printf Width Specification
In a format specification, the second optional field is the width specification. The width argument is a non-negative decimal integer that controls the minimum number of characters that are output. If the number of characters in the output value is less than the specified width, blanks are added to the left or the right of the values—depending on whether the left alignment flag (-) is specified—until the minimum width is reached. If width is prefixed by 0, leading zeros are added to integer or floating-point conversions until the minimum width is reached, except when conversion is to an infinity or NAN.
The width specification never causes a value to be truncated. If the number of characters in the output value is greater than the specified width, or if width is not given, all characters of the value are output, subject to the precision specification.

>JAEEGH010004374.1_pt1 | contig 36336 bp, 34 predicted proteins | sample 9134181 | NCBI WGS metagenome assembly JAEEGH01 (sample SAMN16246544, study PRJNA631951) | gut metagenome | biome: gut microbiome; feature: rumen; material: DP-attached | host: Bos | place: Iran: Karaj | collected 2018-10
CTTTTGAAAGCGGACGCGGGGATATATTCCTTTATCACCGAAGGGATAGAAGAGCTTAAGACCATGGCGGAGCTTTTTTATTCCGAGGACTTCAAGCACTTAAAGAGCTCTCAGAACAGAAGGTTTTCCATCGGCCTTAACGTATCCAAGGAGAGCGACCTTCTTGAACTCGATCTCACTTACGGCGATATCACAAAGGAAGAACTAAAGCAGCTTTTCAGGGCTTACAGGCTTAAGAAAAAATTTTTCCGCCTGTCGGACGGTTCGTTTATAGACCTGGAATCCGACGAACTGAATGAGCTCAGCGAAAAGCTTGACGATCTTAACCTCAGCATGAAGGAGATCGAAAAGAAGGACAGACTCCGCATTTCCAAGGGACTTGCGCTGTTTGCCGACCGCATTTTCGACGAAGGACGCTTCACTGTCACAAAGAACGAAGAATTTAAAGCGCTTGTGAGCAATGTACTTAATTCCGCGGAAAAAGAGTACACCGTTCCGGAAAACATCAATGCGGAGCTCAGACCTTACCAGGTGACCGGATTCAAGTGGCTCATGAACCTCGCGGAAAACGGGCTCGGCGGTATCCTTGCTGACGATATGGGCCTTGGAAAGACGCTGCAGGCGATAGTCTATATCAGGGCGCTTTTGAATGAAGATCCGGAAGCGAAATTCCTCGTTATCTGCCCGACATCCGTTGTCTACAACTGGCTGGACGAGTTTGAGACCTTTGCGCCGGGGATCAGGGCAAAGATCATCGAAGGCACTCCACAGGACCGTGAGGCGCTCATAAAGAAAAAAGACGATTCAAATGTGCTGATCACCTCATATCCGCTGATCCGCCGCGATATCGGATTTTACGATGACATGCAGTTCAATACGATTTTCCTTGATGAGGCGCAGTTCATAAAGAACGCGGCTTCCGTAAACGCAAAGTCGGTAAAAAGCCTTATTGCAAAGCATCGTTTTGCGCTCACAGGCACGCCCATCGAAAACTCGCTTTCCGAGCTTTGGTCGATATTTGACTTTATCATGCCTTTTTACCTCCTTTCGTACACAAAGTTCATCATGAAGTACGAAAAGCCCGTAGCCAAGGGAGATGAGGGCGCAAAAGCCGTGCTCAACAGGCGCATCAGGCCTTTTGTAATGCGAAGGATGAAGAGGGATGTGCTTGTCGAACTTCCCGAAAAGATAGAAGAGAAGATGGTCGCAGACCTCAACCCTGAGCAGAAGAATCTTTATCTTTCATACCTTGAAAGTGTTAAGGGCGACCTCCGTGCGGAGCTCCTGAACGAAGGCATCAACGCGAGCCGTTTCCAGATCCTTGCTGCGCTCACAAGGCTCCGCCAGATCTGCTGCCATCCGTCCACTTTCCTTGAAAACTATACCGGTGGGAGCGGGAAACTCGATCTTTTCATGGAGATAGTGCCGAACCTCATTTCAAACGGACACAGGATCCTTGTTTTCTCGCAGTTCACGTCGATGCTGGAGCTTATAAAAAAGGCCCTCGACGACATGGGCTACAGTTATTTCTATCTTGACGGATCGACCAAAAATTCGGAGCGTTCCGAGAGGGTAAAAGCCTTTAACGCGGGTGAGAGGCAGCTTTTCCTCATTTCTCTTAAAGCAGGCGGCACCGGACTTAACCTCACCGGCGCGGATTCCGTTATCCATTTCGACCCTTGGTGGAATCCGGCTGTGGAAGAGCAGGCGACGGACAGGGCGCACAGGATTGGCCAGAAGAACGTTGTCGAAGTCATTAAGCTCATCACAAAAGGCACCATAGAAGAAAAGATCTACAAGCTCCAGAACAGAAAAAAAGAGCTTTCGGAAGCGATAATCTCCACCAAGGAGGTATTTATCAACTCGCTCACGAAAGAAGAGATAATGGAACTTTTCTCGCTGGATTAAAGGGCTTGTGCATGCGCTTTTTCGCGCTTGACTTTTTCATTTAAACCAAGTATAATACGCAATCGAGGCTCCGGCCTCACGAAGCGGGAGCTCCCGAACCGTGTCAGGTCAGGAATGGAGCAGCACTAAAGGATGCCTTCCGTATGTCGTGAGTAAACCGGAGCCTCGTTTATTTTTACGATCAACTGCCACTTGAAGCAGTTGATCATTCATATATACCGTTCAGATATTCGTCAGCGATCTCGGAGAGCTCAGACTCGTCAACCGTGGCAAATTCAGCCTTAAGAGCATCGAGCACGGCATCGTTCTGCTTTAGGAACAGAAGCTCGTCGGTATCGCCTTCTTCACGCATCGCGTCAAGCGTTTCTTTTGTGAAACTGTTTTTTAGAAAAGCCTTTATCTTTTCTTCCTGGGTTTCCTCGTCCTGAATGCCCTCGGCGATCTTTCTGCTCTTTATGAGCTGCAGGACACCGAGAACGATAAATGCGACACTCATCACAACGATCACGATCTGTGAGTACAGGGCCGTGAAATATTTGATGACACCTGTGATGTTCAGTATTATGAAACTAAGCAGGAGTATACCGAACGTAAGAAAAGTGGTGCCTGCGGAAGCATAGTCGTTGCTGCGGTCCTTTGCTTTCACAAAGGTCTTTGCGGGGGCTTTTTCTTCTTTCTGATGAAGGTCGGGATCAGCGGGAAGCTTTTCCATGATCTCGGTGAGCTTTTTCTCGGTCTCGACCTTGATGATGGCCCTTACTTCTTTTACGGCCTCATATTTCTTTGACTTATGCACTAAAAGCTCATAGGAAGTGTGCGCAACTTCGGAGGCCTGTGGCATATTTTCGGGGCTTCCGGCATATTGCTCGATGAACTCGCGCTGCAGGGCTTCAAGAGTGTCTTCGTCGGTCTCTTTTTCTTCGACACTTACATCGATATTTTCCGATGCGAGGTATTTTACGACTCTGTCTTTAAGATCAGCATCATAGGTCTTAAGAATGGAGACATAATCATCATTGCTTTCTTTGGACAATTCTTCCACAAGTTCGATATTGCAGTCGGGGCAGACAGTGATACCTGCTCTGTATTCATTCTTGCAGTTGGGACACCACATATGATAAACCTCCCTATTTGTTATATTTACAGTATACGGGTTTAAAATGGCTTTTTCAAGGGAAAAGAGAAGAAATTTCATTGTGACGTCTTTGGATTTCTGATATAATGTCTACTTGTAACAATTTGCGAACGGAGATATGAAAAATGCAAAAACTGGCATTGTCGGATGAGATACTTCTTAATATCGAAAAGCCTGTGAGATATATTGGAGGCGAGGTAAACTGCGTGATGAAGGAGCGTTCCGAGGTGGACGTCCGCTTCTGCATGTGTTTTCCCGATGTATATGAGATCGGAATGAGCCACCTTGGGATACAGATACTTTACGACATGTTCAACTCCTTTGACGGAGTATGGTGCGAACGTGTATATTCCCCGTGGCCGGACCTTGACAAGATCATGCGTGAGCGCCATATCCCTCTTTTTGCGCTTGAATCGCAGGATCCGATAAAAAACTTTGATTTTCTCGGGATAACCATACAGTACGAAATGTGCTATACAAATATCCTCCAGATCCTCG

If the width specification is an asterisk (*), an int argument from the argument list supplies the value. The width argument must precede the value that's being formatted in the argument list, as shown in this example:
printf("%0*f", 5, 3); /* 00003 is output */
A missing or small width value in a format specification does not cause the truncation of an output value. If the result of a conversion is wider than the width value, the field expands to contain the conversion result.